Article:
5 Tips How Your Small Company Can Avoid Labor Law Problems in California

California’s labor laws have given it a reputation as a “non business friendly” state that makes life difficult for employers. In my consulting practice we have audited many California small businesses and found most of them to be seriously non-compliant with many state employment standards and regulations.

A business owner could face serious fines or disruption if a government agency finds his or her company in violation of California’s labor code regulations, which are extensive. Disgruntled ex-employees can find “trolling” lawyers who will pay them a fee for insider information that leads to their filing suit against you for even minor infractions. The plaintiff bar attorneys have prospered from this state’s confusion of rules and regulations and have targeted numerous small and medium sized businesses with employment related litigation.

If you are a small California business employer, it is in your best interests to take the steps necessary to ensure you are compliant with the state’s labor laws. The links in this article can assist the small employer in taking the steps he or she needs, using free or inexpensive resources available on the Internet, to avoid labor law compliance problems. The guidelines outlined here are intended for use by employers with under 50 employees. For those firms with over 50 employees, this advice is still valid but there are other major legal requirements that the larger employer must consider to be fully compliant with the labor codes, such as state and federal leave laws and sexual harassment training for your managers. For the smaller business, here are the primary five areas on which you will need to focus.

1 :Update your Employment Law Posters!

The California Department of Labor and the federal government require employers to post information related to wages, hours and working conditions in an area frequented by employees where it may be easily read during the workday. The number of posters required is determined by the size and nature of your business but could total up to 10 or more. You can obtain the requisite California and federal posters through these websites: [http://www.dir.ca.gov/WP.asp] .and [http://www.dol.gov/osbp/sbrefa/poster/matrix.htm]. If display space is an issue, you may want to consider purchasing an approved “combination” poster which condenses and combines all the necessary posters.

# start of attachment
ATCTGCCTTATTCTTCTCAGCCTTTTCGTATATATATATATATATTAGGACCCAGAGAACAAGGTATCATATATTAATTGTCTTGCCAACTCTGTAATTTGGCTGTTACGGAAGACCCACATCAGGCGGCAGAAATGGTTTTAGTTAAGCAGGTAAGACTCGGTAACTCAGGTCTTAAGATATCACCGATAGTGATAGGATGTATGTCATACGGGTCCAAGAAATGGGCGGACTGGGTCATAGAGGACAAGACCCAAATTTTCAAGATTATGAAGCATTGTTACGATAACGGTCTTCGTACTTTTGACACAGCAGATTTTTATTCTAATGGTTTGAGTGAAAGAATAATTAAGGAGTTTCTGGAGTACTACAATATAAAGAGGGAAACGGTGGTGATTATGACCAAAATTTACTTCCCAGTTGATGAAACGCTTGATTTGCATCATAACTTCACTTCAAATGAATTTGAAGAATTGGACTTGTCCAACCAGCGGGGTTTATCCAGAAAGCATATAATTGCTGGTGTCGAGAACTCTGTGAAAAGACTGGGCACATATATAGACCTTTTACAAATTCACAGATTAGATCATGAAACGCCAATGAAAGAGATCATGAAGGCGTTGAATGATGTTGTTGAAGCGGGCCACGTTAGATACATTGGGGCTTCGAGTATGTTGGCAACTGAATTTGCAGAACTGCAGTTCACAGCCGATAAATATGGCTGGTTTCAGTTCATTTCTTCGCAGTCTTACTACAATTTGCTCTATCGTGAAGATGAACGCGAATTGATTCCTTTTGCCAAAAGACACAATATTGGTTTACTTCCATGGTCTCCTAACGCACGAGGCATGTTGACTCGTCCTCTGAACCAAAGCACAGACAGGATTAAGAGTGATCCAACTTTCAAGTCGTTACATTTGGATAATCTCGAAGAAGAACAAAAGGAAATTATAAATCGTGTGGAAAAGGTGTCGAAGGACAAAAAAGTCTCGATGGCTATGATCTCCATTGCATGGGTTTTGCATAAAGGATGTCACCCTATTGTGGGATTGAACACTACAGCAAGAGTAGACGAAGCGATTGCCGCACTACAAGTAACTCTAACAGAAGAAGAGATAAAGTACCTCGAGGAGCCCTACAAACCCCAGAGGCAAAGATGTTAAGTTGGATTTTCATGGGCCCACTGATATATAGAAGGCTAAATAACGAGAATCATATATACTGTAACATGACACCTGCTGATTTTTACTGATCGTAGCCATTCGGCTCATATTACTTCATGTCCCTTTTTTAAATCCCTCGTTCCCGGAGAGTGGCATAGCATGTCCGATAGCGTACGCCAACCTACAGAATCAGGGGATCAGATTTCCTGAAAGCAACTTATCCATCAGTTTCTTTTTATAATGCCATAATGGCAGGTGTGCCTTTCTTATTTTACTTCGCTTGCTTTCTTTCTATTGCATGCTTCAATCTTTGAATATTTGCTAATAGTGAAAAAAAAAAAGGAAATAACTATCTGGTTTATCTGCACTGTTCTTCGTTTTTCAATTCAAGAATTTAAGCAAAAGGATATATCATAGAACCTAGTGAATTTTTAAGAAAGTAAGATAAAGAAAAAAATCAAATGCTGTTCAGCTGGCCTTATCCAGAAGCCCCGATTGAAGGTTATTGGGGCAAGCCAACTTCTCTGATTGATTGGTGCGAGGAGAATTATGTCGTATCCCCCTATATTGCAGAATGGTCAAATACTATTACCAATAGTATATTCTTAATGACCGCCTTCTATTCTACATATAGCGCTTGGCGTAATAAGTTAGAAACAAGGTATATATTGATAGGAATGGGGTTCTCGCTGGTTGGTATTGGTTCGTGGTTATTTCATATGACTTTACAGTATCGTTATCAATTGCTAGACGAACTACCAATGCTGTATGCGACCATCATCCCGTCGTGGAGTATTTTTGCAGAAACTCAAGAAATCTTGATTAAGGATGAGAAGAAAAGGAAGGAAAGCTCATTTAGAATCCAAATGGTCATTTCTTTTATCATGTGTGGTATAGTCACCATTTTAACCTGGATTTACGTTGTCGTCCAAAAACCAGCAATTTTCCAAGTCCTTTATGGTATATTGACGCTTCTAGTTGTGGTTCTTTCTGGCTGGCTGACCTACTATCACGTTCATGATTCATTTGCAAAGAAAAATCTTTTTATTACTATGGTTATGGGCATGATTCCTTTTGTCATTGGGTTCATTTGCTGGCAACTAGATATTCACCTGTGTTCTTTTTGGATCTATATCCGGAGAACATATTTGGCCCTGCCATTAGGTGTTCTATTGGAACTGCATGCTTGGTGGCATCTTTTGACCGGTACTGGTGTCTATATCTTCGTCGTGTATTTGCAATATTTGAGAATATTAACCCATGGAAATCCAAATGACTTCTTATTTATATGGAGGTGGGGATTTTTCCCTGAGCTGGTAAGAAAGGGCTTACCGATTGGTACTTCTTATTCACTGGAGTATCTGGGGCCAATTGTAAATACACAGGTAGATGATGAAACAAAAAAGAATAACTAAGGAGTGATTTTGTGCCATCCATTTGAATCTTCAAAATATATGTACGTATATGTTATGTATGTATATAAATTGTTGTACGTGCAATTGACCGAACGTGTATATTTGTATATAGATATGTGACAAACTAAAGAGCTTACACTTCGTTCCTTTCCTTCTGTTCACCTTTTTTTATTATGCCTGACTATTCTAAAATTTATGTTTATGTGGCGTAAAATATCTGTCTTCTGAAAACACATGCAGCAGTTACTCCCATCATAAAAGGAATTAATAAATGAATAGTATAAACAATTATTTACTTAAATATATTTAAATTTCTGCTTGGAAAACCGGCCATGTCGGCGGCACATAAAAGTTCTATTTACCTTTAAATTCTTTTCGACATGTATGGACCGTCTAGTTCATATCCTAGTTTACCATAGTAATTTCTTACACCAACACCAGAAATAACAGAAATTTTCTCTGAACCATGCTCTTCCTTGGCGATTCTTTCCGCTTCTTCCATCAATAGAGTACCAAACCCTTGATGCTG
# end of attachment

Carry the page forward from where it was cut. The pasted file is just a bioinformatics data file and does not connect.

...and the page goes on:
2 :Be compliant with all Safety and Health regulations – In California, every employer has a legal requirement to provide and maintain a safe and healthy workplace for its employees, according to the California Occupational Safety and Health department standards. As of 1991, each employer must have in place a written, effective Injury and Illness Prevention Program (IIPP).

3 :Pay close attention to how you pay your employees – In California, most state employment regulations “trump” federal regulations because state standards are usually stricter. Many small business owners make the mistake of paying all or many of their employees a straight salary in order to keep payroll a simple process. This is especially true in businesses which have an office environment. This can be a very perilous approach as you most probably will be in violation of overtime rules which have very stiff penalties.

Acritical area many small businesses fail to recognize is the proper classification of employees, as they apply to mandatory overtime pay – exempt from overtime or not exempt. This can be a technical area which you may need some professional advice, but the general rule is that every employee should be paid hourly and paid overtime according to the IWC orders unless the proper testing is done to make a case for an exemption which usually only applies to top managers or certain professional employees.

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